Keyes and the others were arrested on trespassing charges when they refused to leave campus, a university spokesman said. All 22 were being held in the St. Joseph County Jail on misdemeanor criminal trespass charges, in lieu of $250 bond each, said St. Joseph County Sheriff’s Sgt. Bill Redman.
Keyes was among a group of 26 protesters, some of them pushing baby carriages with dolls covered in fake blood, who entered the campus and were greeted by Notre Dame police, said university spokesman Dennis Brown.
The protesters had “publicized their intentions in advance,” and were handed notices advising them that university policy bans protests unless they are organized by student groups and approved in advance, Brown said.
University policy is to arrest anyone who refuses to leave campus after being notified of the policy, and Keyes and other protesters who stayed were arrested about 12:15 p.m. Eastern Time, he said.
“We’ve got a long established policy that only members of the university community can organize or lead a protest, and they have to be approved by our office of student affairs,” Brown said.
The first protester was booked on a trespassing charge at the St. Joseph County Jail at 1:14 p.m., Redman said. The protesters were a mix of local residents and others from out of state, he said.
Those arrested would appear in St. Joseph County Court next Monday if they fail to make bond, he said.
Notre Dame announced earlier this spring that Obama would be the commencement speaker at its May 17 graduation ceremony. Since then, Notre Dame, a Catholic university, has become the target of protests by groups who say Obama’s stance on abortion should disqualify him from speaking at a Catholic institution.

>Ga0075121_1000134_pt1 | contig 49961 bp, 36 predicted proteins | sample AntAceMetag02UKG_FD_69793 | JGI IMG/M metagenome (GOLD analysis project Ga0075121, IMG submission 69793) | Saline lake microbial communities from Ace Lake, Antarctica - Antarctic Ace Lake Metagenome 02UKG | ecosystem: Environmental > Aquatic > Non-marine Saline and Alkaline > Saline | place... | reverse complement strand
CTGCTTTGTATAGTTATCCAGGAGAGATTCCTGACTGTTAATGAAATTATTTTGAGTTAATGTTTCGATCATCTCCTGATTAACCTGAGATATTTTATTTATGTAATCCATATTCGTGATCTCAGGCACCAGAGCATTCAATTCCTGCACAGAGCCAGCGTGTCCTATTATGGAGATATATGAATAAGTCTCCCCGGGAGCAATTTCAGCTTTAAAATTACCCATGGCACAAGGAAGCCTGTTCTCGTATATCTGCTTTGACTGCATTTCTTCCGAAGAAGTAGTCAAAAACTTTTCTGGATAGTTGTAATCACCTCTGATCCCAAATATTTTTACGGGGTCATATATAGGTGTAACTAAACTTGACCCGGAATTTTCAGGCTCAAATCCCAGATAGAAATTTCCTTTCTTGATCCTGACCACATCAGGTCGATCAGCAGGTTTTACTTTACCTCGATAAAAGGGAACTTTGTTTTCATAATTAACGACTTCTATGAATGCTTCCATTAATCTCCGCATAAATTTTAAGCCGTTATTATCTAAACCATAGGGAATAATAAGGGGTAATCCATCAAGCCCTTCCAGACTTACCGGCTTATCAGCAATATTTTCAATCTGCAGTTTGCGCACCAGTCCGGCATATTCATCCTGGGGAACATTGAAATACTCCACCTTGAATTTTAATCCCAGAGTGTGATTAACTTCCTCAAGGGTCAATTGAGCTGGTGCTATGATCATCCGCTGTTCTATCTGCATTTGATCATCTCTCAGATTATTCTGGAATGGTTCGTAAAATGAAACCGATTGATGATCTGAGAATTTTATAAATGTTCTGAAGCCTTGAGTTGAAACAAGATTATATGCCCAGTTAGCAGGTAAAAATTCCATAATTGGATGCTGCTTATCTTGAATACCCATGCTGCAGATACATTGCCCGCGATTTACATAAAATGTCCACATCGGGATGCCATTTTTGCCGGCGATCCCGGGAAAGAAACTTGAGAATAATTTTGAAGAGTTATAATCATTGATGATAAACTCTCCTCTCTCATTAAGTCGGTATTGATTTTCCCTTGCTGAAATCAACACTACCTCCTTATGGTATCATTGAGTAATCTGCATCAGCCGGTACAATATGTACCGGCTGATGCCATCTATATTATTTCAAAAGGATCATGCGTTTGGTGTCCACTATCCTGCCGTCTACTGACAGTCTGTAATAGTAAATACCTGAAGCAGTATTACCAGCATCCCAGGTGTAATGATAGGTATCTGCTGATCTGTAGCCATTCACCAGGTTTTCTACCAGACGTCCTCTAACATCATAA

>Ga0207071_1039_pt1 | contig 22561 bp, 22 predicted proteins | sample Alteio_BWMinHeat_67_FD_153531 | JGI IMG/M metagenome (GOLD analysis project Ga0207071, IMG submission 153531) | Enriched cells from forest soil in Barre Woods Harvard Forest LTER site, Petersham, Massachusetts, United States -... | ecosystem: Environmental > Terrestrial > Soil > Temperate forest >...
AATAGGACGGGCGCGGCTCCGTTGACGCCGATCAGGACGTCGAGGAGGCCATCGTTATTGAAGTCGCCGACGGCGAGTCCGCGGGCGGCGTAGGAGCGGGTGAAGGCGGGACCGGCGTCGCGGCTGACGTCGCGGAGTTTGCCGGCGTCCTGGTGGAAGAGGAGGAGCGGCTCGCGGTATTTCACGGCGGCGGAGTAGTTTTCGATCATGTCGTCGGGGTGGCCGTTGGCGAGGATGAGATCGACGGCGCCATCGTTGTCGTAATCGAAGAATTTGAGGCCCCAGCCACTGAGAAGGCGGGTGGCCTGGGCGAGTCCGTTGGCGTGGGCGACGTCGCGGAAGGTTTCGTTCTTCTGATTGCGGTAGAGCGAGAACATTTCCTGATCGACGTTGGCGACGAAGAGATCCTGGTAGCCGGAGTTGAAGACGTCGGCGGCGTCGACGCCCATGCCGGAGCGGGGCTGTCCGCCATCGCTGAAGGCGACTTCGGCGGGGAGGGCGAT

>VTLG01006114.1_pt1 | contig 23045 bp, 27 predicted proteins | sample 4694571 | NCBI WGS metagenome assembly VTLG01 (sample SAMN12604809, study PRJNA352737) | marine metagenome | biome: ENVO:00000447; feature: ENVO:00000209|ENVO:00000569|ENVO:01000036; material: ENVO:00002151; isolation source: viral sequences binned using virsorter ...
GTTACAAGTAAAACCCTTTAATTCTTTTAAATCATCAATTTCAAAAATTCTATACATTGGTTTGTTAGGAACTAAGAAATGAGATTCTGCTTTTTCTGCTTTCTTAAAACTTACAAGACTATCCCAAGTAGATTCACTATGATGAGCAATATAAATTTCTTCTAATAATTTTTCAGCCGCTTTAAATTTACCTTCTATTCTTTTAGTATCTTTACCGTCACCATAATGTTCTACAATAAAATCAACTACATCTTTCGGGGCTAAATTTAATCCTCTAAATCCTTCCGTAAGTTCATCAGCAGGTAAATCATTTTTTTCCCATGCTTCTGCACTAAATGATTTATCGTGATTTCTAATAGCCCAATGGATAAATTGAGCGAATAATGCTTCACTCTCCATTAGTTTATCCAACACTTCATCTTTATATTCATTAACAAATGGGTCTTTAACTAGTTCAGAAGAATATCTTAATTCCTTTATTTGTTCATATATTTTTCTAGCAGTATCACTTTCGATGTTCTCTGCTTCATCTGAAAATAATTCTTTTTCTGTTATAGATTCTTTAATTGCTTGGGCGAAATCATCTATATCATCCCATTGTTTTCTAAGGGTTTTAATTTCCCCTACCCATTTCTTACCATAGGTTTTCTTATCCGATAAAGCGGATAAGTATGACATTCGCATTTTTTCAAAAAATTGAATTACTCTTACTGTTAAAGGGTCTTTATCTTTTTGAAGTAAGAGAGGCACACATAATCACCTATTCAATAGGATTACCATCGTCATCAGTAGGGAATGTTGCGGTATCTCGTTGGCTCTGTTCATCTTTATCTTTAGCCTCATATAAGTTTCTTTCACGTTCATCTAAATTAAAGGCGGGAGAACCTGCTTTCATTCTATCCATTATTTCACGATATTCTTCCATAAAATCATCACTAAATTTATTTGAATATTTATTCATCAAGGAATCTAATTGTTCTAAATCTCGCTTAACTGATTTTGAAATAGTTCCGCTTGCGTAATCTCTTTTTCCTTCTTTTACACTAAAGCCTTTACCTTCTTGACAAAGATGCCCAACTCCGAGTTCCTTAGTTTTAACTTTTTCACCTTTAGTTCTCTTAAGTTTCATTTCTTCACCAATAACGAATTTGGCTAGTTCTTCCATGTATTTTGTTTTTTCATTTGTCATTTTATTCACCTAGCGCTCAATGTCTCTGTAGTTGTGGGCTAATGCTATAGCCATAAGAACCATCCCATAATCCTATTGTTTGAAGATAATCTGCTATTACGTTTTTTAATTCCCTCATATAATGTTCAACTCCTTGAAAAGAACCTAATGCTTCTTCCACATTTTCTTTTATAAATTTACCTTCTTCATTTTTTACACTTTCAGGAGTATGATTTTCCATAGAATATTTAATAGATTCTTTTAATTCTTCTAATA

Activists including Randall Terry, founder of the anti-abortion rights group Operation Rescue, who was arrested at the campus last Friday, have begun targeting the school for protests in recent weeks. A student group, Notre Dame Response, has organized its own protests regarding Obama’s visit.
White House Press Secretary Robert Gibbs told reporters this afternoon that Obama had no plans to decline an honorary degree that will be given to him as part of his appearance at Notre Dame. Such an honor has been especially troubling to some opponents of his appearance at the school.
“We are honored to have received the invitation,” Gibbs said. “Notre Dame has a good history of robust, civic debate and the president looks forward to speaking to the graduating class.”
Gibbs said Obama planned to “accept the degree, and come back to the White House.”